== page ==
August 27, 2021
45% of over 65s are using tech more than ever since the pandemic, research reveals.
Research by Hodge found 65% of over 50s are using technology more than they ever have, with almost half feeing they’re a lot more confident with their IT skills since the pandemic.
A new survey commissioned by Hodge shows the nation’s over 50s adapted well to digital get togethers when lockdown restrictions deprived them of face-to-face meet-ups. While those aged 65 and over also embraced technology to chat to family and friends.
More than half (53% of over 50s used virtual platforms like Zoom, Teams and Google Meetups to keep in touch with loved ones, with 29% still using them a few times a week to keep connected – and one in ten still using these every day. Nearly a quarter (24%) of over 65s used these digital meet up technology a few times a week, with 4% using them every day.
Keeping in touch with family and friends was the main reason for those over 50 to to log on (83%) followed by work (26%). However, despite little previous experience, Hodge’s research also found 44% felt comfortable immediately or within one meeting, even though 65% had never used the likes of Zoom and Teams before the pandemic.
And it seems that the necessity of having to use digital communication platforms to socialise has helped some take up tech, as nearly two thirds (58%) of those aged 65 and over say they now use technology more as a result of the pandemic.
Hodge commissioned the research to find out more about how the over 50s feel about their finances, family and lifestyles now, compared to pre-pandemic. It questioned more than 700 people over the age of 50, consisting of 200 Hodge customers and a further 500 consumers.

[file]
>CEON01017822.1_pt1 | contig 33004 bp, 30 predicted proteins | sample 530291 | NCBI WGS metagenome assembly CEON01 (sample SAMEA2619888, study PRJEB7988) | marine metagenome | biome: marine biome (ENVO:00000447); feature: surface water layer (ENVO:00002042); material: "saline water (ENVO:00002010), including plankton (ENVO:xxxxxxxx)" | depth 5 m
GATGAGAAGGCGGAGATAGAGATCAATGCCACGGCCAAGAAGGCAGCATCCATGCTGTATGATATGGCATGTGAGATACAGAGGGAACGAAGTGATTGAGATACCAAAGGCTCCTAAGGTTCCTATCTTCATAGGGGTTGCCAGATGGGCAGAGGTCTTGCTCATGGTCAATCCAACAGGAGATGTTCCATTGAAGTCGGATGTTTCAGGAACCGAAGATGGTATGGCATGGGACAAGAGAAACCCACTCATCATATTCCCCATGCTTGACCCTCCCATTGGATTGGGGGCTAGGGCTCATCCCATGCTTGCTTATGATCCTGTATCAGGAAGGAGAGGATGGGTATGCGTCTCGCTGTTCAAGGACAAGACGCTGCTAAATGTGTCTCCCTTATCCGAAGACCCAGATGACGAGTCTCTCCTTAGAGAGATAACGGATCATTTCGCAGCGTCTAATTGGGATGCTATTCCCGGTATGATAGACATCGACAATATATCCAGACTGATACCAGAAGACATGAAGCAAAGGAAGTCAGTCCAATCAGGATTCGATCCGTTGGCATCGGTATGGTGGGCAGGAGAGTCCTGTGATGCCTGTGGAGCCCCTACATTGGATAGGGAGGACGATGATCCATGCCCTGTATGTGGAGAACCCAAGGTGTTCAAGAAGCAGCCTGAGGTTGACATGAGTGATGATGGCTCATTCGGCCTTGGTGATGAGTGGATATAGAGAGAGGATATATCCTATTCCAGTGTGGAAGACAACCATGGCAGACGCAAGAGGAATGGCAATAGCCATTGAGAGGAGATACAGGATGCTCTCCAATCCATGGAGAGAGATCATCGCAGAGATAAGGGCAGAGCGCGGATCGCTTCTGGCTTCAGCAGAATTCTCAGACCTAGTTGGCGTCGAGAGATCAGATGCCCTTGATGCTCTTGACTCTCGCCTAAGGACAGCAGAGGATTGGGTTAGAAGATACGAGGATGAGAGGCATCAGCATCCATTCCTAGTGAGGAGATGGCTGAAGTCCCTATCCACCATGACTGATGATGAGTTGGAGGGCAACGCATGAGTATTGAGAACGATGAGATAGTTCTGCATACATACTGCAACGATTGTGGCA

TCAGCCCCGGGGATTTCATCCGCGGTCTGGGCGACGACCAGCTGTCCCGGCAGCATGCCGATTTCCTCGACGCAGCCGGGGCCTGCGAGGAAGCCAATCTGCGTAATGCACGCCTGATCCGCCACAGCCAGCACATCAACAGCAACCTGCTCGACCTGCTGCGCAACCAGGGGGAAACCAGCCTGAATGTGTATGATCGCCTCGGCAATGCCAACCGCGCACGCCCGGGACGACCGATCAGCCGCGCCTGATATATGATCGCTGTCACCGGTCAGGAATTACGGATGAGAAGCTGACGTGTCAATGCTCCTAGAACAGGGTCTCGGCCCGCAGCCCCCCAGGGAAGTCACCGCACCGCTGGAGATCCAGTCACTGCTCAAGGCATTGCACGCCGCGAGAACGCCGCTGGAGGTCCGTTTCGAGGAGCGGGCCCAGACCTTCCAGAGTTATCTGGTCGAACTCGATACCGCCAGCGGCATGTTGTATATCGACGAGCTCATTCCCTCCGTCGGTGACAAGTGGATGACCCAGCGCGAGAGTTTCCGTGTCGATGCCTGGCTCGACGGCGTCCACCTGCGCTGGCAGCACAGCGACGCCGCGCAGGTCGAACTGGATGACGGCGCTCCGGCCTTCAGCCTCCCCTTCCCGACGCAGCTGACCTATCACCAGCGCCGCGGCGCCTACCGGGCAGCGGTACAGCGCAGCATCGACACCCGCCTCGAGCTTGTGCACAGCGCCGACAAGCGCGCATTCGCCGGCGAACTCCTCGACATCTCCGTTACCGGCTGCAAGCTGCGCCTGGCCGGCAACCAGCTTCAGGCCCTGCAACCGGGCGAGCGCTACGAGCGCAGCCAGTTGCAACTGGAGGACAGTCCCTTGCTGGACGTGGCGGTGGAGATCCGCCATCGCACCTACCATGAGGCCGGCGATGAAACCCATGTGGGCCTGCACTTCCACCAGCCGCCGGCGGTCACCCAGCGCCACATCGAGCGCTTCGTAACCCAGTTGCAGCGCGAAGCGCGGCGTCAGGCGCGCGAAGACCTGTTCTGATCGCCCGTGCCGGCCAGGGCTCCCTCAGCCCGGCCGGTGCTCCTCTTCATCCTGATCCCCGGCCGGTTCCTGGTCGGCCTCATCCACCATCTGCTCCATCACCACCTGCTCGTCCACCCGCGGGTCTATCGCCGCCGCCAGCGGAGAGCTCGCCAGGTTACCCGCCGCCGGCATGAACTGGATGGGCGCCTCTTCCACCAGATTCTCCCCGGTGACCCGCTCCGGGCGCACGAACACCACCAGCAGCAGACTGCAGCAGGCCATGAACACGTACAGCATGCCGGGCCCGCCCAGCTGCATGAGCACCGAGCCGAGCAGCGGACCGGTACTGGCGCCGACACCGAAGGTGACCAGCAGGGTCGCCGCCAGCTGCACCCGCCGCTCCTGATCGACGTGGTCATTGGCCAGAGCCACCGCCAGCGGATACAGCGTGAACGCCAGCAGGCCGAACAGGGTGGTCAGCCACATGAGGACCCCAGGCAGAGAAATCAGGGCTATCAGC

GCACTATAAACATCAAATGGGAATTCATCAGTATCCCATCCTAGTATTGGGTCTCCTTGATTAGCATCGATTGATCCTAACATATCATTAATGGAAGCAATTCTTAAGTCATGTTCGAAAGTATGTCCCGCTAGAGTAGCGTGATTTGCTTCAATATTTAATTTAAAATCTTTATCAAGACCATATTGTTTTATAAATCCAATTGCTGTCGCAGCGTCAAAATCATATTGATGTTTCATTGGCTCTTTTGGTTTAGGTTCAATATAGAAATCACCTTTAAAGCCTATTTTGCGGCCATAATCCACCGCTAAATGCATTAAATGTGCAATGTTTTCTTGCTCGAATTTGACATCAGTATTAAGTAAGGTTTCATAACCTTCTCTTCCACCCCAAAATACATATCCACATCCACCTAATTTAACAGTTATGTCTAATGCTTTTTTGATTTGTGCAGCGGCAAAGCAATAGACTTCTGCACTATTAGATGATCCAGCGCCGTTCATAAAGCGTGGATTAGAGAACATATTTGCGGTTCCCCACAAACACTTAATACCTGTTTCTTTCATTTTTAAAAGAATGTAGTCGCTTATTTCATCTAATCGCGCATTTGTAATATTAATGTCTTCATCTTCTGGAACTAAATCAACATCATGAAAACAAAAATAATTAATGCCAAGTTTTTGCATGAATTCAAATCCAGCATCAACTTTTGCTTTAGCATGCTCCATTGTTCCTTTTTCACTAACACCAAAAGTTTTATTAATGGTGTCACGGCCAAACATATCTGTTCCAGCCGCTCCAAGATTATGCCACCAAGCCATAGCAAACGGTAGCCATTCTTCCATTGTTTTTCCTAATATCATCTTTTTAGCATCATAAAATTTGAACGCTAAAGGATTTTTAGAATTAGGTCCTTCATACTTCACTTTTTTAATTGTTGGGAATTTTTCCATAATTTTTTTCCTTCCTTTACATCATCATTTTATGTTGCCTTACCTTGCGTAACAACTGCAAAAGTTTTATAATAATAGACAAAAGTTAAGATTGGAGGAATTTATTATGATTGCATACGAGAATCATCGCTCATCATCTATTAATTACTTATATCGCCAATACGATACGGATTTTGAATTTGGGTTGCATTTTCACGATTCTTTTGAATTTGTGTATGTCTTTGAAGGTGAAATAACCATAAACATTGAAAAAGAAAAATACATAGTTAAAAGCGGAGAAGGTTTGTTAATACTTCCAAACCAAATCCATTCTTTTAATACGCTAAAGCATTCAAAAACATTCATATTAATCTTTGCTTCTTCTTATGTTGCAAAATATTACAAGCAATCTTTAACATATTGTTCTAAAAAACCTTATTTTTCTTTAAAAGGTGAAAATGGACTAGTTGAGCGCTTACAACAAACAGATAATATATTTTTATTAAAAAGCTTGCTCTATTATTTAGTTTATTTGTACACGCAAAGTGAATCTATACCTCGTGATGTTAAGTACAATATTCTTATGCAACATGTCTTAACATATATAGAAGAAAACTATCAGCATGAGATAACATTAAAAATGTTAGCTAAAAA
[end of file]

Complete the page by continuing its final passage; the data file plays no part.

The study also shows very little difference between genders when it comes to logging on and video-conferencing. Both men and women embraced virtual meetings, with 54% of men and 53% of women taking part in family video chats online.
Emma Graham, business development director for Hodge Bank, said: “It’s so encouraging to see more and more people adapting to a more virtual life online. The pandemic forced so many to have to stay apart from their families for so long and the research shows the over-50s embraced these new ways of socialising, and, not only that, continue to do so with confidence.
“Our over 50s have a much younger attitude to life than previous generations and our research has shown that they’re more than willing to embrace new things in life. From getting online to chat to family, to releasing money from their finances and even banking and saving online. Technology enables all these things to happen much easier and the pandemic has led many over 50s to have to learn and welcome these new ways of living.”